Purpose of review: This review covers topics relevant to olivocochlear-efferent anatomy and function for which there are new findings in papers from 2009 to early 2010.
Recent findings: Work within the review period has increased our understanding of medial olivocochlear (MOC) mechanisms in outer hair cells, MOC-reflex tuning, MOC effects on distortion product otoacoustic emissions, the time course of MOC effects, MOC effects in psychophysical tests and on understanding speech, MOC effects in attention and learning, and lateral efferent function in binaural hearing. In addition, there are new insights into efferent molecular mechanisms and their effect on cochlear development.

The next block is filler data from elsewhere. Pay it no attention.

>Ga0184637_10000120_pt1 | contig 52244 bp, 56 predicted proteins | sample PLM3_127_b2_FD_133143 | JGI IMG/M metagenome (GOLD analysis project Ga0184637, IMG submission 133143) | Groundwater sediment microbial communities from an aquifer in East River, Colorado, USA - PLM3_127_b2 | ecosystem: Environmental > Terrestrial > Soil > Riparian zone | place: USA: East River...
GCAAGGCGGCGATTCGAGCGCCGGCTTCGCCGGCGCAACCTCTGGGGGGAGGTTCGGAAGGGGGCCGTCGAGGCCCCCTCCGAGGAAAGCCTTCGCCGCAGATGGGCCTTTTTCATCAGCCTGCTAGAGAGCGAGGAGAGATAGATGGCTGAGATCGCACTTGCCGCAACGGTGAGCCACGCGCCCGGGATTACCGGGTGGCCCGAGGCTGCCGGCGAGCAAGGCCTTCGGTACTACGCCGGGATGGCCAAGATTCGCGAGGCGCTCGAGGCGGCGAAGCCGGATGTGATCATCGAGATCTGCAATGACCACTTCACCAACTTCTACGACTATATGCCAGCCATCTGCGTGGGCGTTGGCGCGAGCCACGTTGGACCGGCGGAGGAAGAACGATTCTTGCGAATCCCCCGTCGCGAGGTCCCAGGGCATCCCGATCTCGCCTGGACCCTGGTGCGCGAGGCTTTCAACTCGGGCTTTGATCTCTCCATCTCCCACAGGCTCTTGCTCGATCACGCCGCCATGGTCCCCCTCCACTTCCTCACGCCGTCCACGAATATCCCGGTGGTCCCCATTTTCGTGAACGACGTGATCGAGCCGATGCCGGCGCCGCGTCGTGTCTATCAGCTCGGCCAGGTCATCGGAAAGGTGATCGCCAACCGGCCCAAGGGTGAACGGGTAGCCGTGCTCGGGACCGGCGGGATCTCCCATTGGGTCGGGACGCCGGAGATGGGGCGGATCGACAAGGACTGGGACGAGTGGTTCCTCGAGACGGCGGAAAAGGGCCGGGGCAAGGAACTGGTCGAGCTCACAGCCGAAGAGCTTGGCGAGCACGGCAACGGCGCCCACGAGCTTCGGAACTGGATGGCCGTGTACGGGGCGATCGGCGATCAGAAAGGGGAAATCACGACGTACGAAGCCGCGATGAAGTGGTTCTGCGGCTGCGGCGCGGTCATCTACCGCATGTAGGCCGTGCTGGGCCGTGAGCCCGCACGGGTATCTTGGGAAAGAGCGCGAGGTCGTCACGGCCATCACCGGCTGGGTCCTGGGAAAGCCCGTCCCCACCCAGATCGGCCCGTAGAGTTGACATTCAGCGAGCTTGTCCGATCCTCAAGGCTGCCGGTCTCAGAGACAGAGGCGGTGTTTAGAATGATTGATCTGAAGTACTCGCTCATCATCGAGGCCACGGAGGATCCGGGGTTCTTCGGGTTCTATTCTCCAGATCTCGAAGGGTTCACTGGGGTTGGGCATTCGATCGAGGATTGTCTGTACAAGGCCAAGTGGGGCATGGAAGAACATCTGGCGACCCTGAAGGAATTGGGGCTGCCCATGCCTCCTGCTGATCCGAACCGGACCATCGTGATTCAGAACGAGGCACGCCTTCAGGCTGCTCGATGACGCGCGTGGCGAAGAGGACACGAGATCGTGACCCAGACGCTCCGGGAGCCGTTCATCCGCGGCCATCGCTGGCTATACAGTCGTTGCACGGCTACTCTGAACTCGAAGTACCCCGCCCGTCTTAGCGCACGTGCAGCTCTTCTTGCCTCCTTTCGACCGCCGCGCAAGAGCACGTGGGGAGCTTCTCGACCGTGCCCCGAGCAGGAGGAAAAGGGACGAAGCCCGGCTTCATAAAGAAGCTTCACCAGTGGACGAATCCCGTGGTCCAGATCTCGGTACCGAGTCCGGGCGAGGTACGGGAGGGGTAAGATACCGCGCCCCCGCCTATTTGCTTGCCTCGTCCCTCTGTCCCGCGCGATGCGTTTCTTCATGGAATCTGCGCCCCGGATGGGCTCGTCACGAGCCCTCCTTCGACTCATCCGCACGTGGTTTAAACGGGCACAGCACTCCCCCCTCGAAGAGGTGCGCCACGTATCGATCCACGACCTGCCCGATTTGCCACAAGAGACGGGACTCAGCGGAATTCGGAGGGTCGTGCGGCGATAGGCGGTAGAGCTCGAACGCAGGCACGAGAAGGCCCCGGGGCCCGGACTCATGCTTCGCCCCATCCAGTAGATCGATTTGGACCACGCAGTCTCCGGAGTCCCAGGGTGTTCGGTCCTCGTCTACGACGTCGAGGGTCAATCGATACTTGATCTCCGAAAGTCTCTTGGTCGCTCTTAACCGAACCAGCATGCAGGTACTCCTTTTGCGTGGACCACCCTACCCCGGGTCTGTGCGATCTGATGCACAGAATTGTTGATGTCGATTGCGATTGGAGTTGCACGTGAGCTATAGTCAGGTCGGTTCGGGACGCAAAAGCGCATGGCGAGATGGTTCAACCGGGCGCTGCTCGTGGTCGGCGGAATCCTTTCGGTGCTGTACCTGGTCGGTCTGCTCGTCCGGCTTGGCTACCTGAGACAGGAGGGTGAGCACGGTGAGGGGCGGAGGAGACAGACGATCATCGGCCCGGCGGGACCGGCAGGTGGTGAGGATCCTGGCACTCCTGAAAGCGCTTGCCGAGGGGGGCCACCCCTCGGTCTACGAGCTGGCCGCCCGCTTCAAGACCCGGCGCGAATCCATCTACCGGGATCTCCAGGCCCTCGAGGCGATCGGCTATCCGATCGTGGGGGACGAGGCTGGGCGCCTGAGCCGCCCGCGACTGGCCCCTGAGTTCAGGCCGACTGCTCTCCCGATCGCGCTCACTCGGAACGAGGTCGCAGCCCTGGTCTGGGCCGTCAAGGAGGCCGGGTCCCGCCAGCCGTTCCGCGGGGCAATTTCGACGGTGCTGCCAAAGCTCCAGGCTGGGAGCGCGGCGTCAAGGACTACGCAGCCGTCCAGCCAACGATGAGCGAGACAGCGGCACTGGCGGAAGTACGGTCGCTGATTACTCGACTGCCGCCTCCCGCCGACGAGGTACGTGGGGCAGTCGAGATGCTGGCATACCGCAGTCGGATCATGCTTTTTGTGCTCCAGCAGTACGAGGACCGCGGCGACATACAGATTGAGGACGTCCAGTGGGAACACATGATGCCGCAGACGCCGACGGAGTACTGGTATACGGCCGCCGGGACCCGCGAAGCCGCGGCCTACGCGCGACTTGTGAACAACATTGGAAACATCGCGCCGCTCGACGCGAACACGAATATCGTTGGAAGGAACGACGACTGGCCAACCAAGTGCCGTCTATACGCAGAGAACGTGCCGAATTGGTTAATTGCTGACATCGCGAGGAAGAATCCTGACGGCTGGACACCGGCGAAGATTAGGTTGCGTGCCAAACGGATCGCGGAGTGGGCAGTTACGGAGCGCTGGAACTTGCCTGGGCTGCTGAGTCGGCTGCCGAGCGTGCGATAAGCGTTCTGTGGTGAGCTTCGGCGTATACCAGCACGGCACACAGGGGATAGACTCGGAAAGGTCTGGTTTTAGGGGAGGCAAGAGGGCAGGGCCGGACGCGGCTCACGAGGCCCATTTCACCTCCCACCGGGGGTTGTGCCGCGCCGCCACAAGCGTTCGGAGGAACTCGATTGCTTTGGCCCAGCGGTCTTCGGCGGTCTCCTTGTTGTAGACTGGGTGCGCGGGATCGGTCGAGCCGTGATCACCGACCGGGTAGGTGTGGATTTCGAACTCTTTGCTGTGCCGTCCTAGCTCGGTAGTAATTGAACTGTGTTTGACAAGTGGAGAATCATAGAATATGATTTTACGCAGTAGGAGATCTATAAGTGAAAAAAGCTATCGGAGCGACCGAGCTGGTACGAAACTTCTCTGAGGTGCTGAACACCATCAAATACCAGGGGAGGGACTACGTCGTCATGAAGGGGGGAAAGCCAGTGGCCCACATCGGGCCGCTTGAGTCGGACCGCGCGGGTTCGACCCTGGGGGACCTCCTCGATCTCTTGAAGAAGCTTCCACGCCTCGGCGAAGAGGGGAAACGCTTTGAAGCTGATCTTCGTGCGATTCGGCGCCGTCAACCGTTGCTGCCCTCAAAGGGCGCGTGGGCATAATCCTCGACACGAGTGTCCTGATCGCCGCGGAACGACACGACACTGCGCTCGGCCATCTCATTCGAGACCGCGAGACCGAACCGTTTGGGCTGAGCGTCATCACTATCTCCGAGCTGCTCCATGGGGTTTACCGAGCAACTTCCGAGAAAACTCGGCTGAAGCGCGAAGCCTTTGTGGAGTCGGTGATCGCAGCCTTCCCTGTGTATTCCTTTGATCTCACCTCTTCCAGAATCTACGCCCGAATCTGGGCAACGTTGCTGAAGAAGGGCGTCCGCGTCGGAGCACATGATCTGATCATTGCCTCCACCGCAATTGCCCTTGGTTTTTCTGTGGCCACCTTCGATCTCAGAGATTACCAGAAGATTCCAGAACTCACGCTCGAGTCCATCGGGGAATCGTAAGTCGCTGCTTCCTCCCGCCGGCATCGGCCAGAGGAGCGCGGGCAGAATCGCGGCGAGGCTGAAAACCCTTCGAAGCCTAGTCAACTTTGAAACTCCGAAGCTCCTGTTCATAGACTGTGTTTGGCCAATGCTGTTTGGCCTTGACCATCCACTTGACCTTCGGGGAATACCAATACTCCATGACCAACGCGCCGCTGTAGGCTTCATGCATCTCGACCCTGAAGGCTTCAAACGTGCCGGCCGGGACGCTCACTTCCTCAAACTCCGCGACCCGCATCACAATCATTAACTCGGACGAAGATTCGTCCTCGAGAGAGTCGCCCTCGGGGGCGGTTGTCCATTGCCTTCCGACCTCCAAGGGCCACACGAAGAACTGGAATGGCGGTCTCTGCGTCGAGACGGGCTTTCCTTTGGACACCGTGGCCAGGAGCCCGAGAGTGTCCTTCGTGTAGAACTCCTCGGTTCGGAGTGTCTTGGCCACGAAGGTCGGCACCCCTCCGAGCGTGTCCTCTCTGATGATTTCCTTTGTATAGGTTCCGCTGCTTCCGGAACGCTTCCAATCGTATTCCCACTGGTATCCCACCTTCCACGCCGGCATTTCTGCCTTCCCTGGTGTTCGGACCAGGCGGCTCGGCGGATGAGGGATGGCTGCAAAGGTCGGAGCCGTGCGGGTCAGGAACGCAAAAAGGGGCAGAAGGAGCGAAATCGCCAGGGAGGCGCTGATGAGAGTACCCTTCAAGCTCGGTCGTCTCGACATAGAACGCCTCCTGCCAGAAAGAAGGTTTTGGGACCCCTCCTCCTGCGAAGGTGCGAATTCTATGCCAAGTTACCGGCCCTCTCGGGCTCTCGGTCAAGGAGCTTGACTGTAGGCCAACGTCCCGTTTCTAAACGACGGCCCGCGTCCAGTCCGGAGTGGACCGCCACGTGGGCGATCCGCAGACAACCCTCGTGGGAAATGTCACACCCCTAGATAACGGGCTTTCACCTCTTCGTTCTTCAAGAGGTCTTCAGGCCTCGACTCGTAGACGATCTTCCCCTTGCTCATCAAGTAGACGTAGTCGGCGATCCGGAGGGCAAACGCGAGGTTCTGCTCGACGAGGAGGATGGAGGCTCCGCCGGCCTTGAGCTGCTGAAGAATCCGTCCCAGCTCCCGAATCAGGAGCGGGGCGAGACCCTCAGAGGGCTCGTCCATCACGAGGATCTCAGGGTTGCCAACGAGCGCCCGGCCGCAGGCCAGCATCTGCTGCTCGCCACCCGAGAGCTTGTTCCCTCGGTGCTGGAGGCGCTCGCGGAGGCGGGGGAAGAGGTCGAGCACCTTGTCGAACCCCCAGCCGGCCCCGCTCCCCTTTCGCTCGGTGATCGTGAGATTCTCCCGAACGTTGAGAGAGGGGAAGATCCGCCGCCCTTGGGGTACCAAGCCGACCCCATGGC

Summary: Techniques for measuring efferent effects using otoacoustic emissions are now well developed and have promise in clinical applications ranging from predicting which patients are susceptible to acoustic trauma to characterizing relationships between efferent activation and learning disabilities. To realize this promise, studies are needed in which these techniques are applied with high standards.